The plot of ‘Isle of Dogs’ bites off more than it can chew, but the film makes up for it with stunning visuals

In Arts & Entertainment, Film & TV, Lifestyle
Poster featuring a collage of the faces of the dogs in the film and the character Atari
Courtesy of Fox Searchlight

“Isle of Dogs” brings another addition into Wes Anderson’s distinctly offbeat filmography and while this one doesn’t divert far from his easily recognizable style, it still manages to be different from anything that he or anyone else has done before.

The stop-motion animated film tells the story of an alternate timeline where the Japanese government outlaws dogs and exiles them to a trash-filled island. From there, it unwinds into a zany plot of survival and political conspiracy as a boy named Atari (Koyu Rankin) ventures over to the island to retrieve his canine companion Spots.

Toward the beginning, a pack of five dogs is introduced, voiced by Bryan Cranston, Edward Norton, Jeff Goldblum, Bill Murray and Bob Balaban. The group’s dynamic is excellent and it initially seems like the story will focus around them.

Unfortunately, Cranston’s character is the only one who actually ends up receiving any character development, while the other four are shoved aside, used only for plot advancement. The relationship between Chief (Cranston) and Atari does manage to produce terrifically affectionate moments though.

The other characters woven into the animation include a group of pro-dog activists, ghoulish government officials, robotic dogs, tribal dogs and two wise dogs serving as guides for the protagonists. While each of these aspects had their individual charms, it feels like Anderson should have either trimmed down the cast and plot, or extended the length of the movie to give everything sufficient screen time.

“Isle of Dogs” is still sweet, thoroughly entertaining, visually admirable and funny enough to get laughs without detracting from an otherwise serious story.

While it’s impressive how this complex plot is executed for the most part, the lasting impression of “Isle of Dogs” comes from its gorgeous and detailed visuals. The vast locations feel grimy and lived-in, and the features on the characters from their appearances to facial expressions speak to the audience through visuals rather than dialogue.

While this is far from the first lively, terrific animated film, the art of stop-motion requires so much dedication and meticulous effort that, when done well, it deserves extra commendation. The way it’s designed feels specific and fits perfectly with the film’s unique tone, in a way 3-D animation couldn’t have matched.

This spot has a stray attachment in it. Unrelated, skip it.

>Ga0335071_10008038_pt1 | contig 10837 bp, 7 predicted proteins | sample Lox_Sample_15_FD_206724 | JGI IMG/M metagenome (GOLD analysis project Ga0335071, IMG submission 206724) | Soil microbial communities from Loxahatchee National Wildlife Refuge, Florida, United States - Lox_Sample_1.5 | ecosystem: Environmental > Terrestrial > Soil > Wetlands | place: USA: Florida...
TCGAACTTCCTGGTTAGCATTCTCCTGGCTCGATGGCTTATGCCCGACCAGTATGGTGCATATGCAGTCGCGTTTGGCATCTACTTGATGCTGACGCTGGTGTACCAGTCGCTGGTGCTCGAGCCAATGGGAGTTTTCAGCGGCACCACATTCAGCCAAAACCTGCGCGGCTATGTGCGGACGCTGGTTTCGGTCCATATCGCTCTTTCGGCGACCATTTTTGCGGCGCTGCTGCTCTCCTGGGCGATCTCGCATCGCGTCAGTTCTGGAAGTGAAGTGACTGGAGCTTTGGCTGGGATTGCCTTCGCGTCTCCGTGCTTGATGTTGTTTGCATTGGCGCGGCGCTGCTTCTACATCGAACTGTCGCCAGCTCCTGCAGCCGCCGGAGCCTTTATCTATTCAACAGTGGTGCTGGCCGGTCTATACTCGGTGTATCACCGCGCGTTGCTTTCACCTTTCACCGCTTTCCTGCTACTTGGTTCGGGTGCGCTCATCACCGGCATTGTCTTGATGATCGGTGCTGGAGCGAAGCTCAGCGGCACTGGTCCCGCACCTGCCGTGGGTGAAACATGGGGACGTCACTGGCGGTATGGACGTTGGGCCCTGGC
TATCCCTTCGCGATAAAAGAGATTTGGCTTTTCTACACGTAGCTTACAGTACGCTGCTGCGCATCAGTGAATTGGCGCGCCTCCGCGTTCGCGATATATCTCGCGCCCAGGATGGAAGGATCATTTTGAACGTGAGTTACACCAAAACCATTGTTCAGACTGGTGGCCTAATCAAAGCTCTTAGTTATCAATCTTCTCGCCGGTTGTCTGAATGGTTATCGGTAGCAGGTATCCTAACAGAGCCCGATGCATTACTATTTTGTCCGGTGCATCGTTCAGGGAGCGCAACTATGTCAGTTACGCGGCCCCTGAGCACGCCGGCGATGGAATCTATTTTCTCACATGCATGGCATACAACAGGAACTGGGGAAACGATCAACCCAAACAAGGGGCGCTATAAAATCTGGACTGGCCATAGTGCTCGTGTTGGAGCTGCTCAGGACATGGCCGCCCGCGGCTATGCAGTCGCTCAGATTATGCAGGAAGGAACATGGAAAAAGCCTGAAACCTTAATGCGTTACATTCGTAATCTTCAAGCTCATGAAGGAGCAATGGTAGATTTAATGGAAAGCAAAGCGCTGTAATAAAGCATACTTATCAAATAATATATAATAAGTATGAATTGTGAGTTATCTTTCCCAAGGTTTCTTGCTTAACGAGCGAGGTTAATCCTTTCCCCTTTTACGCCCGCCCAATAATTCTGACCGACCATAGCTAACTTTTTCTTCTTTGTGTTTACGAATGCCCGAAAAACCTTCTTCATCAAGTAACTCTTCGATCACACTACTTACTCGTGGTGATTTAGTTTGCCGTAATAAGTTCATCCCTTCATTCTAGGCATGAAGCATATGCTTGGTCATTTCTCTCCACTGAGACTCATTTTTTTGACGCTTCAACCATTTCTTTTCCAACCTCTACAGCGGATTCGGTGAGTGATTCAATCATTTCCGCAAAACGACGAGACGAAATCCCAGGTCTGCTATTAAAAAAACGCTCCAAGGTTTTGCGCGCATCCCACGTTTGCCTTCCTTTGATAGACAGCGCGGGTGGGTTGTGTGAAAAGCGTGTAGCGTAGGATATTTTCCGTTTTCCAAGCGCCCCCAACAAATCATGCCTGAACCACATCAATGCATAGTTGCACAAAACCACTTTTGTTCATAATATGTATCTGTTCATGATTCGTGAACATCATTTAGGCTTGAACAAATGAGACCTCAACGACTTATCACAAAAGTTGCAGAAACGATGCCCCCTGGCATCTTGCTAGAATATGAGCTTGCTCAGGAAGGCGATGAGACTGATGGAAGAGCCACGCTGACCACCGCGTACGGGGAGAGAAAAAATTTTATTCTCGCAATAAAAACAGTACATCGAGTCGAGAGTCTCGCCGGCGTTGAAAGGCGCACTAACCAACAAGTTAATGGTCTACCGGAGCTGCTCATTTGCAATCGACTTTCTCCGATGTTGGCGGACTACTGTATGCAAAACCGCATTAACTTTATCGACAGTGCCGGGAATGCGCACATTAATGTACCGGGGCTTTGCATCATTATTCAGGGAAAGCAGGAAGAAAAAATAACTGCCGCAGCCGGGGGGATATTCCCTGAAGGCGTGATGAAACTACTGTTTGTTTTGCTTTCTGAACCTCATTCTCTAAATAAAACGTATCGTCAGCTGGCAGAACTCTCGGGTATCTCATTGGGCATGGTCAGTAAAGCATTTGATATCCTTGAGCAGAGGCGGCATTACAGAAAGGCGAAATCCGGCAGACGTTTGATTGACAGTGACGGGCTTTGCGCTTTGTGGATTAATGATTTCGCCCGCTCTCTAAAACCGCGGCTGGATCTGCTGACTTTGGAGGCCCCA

Like most of Anderson’s work, “Isle of Dogs” blends witty dialogue with emotional moments to synthesize an experience that is bittersweet and touching without feeling cheesy. In the spirit of animated films featuring talking animals, the dogs deliver far more humor and personality than the humans.

Although the movie has a handful of memorable scenes, they don’t quite match the emotional and comical highs as some of Anderson’s previous films like “The Grand Budapest Hotel” (2014). The intricate plot and deep cast of characters make it feel a bit crowded and, to get the obligatory dog pun out of the way, this film bit off more than it could chew.

The exiling of dogs and eventual push to bring them back creates an overarching message of unity for different groups to coexist. This theme resonates with the hotly contested topic in current political discussions regarding immigration, but it also blends well into the story, never becoming too distracting or on the nose.

For fans of Wes Anderson, masterful animation, creative and original storytelling or, of course, dogs, this is absolutely worth the watch.

Check out more movie and TV reviews on our arts and entertainment page.

If you liked this story, sign up for our weekly newsletter with our top stories of the week.

You may also read!

The protagonist in Suspiria, Susie, uses hypnosis to make her way into a ballet school.

Review: New thriller ‘Suspiria’ isn’t your typical ballet film

Thom Yorke of Radiohead debuts in his first soundtrack for director Luca Guadagnino’s remake of 'Suspiria' Although this film

Read More...
Veterans Resource Center’s cuts the ribbon to a new location at their grand opening.

Veterans Resource Center cuts the ribbon to new location

The transition from the military to school wasn’t easy for Student Veterans Association President Amy Thrunson, but with Cal

Read More...
Front doors of the Hello Kitty Cafe.

The Hello Kitty Cafe brings the Irvine Spectrum to life

Sanrio characters and the smell of baked goods fill the Hello Kitty Grand Cafe, a new feature at the

Read More...

Mobile Sliding Menu